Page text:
RPB OKs Zoning In Progress To Control Marijuana Clinics

The Royal Palm Beach Village Council last week gave the go-ahead for staff to prepare a zoning-in-progress ordinance regarding medical marijuana establishments.

At the Thursday, Dec. 15 meeting, Village Attorney Jennifer Ashton said having a zoning-in-progress ordinance underway will prevent anyone from applying for a permit to open a medical marijuana establishment until the village has rules in place to control their locations and operations.

A constitutional amendment was passed by voters last month approving the use of medical marijuana. It will become law in January. Ashton said the Florida Department of Health Office of Compassionate Use came out with a statement that currently only recognizes four dispensaries licensed in 2014. None of the dispensaries are in Palm Beach County.

“They do not recognize any others right now, until they are licensed,” she said. “The state has taken their position on it, which we like, but we have been receiving a lot of requests and interest from businesses that do want to set up these types of facilities in Royal Palm Beach. We are planning on coming back to you on Jan. 19 for the first reading of an ordinance to impose very specific regulations to these types of businesses.”

A zoning-in-progress ordinance would temporarily stop an applicant’s ability to obtain approval of a medical marijuana facility, giving the council time to put those regulations in place, Ashton said.

“What I need from you is a motion to initiate a zoning in progress, and it’s for three things: medical marijuana dispensaries, medical marijuana retail centers and medical marijuana treatment centers,” she said. “A zoning in progress would prevent those businesses from being established in Royal Palm Beach until the zoning is complete.”

Ashton said the current action would give staff time to make common-sense regulations.

“We know that the legislative session is going to be addressing this,” she said. “There are already several bills on this, and also the Department of Health has to come up with their rules. We know that whatever ordinance we propose to you in January will change. However, it is important to have something on the books so we don’t have anything grandfathered in.”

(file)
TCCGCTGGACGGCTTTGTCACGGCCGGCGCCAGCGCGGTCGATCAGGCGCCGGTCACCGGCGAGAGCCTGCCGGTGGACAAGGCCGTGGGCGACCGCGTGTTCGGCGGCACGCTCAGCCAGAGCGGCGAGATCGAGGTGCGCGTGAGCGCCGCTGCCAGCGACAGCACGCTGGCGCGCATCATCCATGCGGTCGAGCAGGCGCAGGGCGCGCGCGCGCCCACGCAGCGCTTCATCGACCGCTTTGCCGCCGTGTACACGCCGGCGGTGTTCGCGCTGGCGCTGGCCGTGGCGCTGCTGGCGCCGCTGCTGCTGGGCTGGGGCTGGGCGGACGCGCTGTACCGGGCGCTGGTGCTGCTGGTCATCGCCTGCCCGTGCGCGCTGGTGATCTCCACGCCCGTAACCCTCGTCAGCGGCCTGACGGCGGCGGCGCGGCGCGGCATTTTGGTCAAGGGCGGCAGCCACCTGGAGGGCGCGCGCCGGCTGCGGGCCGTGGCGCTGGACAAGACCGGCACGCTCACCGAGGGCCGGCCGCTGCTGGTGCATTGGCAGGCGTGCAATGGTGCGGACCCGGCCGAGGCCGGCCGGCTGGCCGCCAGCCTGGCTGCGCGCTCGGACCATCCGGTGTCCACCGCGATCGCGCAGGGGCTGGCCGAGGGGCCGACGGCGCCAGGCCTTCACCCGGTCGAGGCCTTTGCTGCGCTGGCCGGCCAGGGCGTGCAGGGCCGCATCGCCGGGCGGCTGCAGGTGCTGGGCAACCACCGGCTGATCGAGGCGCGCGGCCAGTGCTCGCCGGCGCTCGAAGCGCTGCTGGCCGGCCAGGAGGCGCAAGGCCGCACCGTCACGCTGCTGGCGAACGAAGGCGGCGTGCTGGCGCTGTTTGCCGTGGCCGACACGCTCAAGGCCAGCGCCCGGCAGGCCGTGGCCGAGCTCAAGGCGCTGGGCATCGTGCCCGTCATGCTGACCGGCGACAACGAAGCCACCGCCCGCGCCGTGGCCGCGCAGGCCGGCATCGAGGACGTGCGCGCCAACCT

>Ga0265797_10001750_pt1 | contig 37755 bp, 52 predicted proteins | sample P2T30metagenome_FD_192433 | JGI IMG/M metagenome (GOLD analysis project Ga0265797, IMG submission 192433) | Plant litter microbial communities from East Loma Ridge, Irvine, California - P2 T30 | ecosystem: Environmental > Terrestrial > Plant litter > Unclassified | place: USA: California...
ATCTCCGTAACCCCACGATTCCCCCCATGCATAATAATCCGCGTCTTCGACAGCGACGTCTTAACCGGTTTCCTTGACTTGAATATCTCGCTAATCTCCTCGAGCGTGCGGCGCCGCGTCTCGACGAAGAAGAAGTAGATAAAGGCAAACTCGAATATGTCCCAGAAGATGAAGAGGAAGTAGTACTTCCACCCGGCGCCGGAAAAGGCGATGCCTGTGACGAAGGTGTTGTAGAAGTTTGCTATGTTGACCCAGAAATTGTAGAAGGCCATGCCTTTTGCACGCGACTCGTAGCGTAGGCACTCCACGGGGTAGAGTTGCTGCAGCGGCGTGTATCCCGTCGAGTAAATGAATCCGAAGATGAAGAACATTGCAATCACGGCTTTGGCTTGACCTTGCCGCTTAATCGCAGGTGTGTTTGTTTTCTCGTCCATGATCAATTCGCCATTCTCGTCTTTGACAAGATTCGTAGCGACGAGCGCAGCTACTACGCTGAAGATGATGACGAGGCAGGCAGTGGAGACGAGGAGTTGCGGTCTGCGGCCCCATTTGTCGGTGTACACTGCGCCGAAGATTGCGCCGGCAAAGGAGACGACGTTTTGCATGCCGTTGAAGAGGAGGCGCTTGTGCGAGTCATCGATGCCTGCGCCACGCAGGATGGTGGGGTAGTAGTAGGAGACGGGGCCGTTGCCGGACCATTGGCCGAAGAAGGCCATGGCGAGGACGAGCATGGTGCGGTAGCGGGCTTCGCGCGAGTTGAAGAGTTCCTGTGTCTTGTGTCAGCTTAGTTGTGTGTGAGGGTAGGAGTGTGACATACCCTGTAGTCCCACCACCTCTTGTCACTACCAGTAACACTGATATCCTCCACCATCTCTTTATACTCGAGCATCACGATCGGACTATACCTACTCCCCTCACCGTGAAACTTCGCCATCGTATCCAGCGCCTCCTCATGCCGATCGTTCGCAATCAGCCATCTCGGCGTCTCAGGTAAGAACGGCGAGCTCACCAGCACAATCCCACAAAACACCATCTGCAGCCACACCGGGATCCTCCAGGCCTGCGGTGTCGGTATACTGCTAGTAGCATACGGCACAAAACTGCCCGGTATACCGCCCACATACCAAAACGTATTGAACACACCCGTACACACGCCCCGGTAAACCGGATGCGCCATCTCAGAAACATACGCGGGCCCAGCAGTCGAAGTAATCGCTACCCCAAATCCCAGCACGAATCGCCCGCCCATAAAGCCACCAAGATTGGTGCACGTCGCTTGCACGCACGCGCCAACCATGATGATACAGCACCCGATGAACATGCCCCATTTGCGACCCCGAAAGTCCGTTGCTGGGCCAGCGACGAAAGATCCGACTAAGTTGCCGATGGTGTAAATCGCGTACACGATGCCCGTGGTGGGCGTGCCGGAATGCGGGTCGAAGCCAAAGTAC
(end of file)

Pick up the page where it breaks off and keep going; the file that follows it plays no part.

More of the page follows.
Mayor Fred Pinto asked if rather than pass an ordinance, could the council prohibit approval of marijuana facilities until the state regulations are in place. Ashton said a formal moratorium would be necessary to do that, which is the other option.

“Cities are doing that,” she said. “The regulations we draft would be based on the 2014 law, so I don’t think the laws are going to change that drastically.”

Village Manager Ray Liggins said the state has six months after the law takes effect on Jan. 3, 2017, to change regulations. Ashton said Jan. 3 is the important date to meet for a zoning-in-progress ordinance.

“The fact that it is effective before the rules and regulations come in place, you could have business facilities come in and rent out space and try to argue grandfathering against you later,” Ashton said.

Vice Mayor Jeff Hmara asked what the advantages were of a zoning in progress over a moratorium, and Ashton said the zoning in progress provides certainty that the village can put regulations in place with the understanding that the ordinance can be amended later if necessary.

“They already hashed a lot of this out in 2014 when the law came down,” Ashton said. “I don’t see the Department of Health’s rules and regulations changing that much. They will just be expanding their rules and regulations.”

Councilwoman Selena Smith asked whether the zoning in progress would be effective for the village to control the facilities.

“Just for clarification, if we do this ordinance now, we’re not allowing a door to open up?” she asked.

Ashton said a moratorium would restrict a potential business from opening until state regulations are in place, where a zoning in progress would enable the village to establish regulations, such as distance from schools or places of worship, before the state regulations are settled.

“Once adopted, those businesses can move in, assuming they have their licenses from the state,” she said. “They won’t have their licenses for a while, we know that.”

Pinto pointed out that the action will still go through preliminary and final readings at future meetings.

Smith made a motion to go forward with a zoning-in-progress ordinance, which carried 5-0.